NorthTec Kerikeri is honoured to have been given the chance to partner with Northland District Health Board (NDHB) to create a tiny home for a patient in need. The build provides a valuable learning experience for NorthTec students and safe, warm housing for the patient.
NorthTec will provide the labour and expertise to build the cabin from the ground up at their Kerikeri campus. Once completed, NDHB will purchase the tiny home at cost. NorthTec Kerikeri’s construction ākonga Bronson Tepania and Vincent Watkins who are undertaking the NZ Certificate in Construction Trade Skills (Level 3) in Carpentry are responsible for the build under the guidance and skills of their tutors George Tzikoukos and Andy Cogar.
“George designed all the plans and has been working with the students to make the build as cost-effective as possible,” says Andy Cogar, NorthTec construction tutor. “It’s been a great way for the students to see the whole process of a build from start to finish, only on a smaller scale than your average build.”
Production was halted for a few weeks due to members of the team succumbing to the Covid-19 pandemic, coupled with a break for the Easter holidays. However, the build continued in good spirits and the tiny home has begun to take shape. It is due to be completed by the end of June.
“It’s been a great learning opportunity,” says Bronson. “We’ve built the cabin from the ground up and learnt a lot along the way. Everything is new to us and because it’s just the two of us we get to learn how to do every step.”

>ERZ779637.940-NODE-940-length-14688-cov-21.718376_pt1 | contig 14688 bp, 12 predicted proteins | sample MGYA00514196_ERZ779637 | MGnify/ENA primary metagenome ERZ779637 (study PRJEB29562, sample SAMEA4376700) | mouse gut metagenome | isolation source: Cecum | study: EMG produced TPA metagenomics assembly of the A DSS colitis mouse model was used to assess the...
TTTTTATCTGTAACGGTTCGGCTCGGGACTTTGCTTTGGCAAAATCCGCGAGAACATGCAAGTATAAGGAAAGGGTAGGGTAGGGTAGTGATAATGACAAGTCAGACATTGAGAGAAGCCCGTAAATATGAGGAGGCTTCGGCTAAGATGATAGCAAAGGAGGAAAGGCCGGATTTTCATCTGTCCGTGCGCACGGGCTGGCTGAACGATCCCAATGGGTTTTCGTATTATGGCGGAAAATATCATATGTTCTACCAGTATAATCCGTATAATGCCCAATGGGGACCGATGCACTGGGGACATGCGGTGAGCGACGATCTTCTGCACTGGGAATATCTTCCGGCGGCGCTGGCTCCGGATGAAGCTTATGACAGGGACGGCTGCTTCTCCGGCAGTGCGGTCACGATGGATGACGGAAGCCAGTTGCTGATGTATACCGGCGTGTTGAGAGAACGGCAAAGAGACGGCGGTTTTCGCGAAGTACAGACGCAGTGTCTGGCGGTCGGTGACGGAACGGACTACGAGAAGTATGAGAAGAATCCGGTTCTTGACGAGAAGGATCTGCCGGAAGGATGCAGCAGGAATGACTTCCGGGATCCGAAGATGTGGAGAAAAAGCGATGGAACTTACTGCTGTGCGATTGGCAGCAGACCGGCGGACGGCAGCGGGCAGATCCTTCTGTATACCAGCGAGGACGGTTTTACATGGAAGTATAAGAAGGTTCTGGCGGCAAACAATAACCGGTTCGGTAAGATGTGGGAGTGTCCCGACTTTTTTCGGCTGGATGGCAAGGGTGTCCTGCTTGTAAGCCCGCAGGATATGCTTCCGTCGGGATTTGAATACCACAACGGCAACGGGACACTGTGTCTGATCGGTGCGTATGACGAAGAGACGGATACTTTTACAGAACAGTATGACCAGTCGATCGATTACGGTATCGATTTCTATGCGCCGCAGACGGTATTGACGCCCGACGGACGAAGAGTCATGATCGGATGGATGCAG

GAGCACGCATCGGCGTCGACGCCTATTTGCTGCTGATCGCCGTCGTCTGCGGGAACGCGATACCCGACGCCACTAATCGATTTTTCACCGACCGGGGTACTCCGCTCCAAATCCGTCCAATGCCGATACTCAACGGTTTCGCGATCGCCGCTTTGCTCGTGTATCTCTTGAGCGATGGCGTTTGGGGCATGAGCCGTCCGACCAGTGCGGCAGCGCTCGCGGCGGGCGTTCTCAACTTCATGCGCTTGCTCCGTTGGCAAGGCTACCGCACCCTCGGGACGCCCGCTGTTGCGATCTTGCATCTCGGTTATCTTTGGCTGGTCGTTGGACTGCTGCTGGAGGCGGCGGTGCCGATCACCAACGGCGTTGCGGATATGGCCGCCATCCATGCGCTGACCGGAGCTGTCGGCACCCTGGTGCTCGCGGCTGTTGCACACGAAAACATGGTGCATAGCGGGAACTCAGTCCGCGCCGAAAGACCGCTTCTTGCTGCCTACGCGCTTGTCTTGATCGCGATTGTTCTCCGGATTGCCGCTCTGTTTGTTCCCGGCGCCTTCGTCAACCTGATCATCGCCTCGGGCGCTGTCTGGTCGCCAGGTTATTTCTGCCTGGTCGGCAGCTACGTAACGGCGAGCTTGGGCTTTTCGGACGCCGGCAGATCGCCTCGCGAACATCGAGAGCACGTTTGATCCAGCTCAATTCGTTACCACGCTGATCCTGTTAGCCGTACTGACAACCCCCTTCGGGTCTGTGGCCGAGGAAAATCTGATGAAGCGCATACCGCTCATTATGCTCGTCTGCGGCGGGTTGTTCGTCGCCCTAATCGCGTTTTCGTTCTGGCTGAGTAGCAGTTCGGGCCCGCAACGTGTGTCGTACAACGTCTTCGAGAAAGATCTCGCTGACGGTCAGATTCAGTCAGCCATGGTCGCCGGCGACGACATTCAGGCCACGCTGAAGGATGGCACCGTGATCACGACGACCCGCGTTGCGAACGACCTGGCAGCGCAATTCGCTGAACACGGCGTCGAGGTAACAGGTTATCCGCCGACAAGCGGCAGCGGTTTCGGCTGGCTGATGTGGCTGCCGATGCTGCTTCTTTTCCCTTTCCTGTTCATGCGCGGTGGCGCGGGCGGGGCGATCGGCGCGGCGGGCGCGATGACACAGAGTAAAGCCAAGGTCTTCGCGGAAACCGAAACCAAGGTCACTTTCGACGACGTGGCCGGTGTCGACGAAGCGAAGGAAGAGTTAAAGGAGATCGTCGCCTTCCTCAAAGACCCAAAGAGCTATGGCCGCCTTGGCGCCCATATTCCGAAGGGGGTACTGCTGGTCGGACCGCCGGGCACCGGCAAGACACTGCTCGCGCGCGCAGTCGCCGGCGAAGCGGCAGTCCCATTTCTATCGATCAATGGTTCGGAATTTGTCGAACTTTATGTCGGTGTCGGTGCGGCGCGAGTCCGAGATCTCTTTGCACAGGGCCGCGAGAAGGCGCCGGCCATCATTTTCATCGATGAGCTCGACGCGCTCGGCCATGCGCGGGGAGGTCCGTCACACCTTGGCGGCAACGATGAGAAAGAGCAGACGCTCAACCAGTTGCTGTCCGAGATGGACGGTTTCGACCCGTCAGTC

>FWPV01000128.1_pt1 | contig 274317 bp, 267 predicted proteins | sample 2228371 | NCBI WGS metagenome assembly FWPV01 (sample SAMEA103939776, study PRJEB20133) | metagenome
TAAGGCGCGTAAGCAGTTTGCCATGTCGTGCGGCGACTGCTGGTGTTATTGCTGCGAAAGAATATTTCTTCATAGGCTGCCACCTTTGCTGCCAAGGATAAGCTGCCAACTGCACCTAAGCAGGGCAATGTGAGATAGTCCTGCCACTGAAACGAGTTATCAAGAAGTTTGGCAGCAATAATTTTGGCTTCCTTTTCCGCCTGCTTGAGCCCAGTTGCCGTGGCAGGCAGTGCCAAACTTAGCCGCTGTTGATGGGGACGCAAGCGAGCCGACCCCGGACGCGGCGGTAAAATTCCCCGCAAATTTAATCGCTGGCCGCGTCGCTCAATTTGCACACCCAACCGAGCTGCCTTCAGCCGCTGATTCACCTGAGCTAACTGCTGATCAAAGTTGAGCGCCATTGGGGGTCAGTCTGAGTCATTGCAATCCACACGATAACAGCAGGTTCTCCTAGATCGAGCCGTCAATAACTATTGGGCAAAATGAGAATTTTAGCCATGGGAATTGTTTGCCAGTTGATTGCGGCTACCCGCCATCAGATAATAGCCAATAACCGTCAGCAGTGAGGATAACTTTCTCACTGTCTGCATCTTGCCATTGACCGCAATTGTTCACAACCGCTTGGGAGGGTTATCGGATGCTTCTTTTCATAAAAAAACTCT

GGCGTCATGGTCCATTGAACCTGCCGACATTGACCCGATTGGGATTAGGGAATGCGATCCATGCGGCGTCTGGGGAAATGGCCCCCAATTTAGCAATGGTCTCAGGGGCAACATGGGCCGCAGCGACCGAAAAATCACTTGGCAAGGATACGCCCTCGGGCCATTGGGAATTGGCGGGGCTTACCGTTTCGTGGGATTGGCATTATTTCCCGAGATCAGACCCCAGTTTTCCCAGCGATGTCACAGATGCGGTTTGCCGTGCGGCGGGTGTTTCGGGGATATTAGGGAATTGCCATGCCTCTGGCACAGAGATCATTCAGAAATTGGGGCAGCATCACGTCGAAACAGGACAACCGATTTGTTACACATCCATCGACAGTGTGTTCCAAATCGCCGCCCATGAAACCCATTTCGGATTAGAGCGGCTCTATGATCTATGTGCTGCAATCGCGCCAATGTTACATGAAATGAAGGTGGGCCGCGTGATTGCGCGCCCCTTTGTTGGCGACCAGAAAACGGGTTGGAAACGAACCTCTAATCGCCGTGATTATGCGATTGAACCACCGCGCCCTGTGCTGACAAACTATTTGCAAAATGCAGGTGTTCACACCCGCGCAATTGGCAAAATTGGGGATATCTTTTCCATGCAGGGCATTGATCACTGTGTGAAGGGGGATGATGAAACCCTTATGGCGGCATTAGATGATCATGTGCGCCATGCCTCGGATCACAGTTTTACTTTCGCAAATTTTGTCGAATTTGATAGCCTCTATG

The new home will be situated on the patients’ whānau land, giving the man a new home, in a safe place. He can have his own space, while still getting the support he needs from his family.
“It’s a really meaningful project,” says Vincent. “I had no idea there was funding for this kind of build. I’m really happy to be part of this kaupapa and be providing someone with a home. It’s going to be great for him to have his own space, somewhere he’s safe and happy.”
Both the NorthTec tutors and ākonga are keen to repeat the project, hoping to have next year’s construction students undertake a similar build for another person in need.
“It would be amazing to keep it going,” Bronson admits. “It gives you a real drive to get the build done and do it perfectly when you know it’s for someone in need.”
Both students are hoping to transition to apprenticeships in the building industry at the end of the year.
“The guys have been amazing; they have worked hard on the project and developed some great skills. This will serve them well for their future and they will be fantastic apprentices for whoever takes them on,” says George Tzikoukos.
“I could do this for a living,” Vincent confirms. “Building houses for people. Especially houses for people in need. It would be great to use those skills up here where people really need it. Help out family and friends.”
The project is a unique initiative that is new to NorthTec and the NDHB. However, the tertiary education provider is not new to community projects or collaborative builds. Whangārei construction students have been working with Sunshine Homes to produce cabins and help ease pressure on the trades market whilst painting students have been a part of community projects, providing free labour and gaining valuable experience in the industry.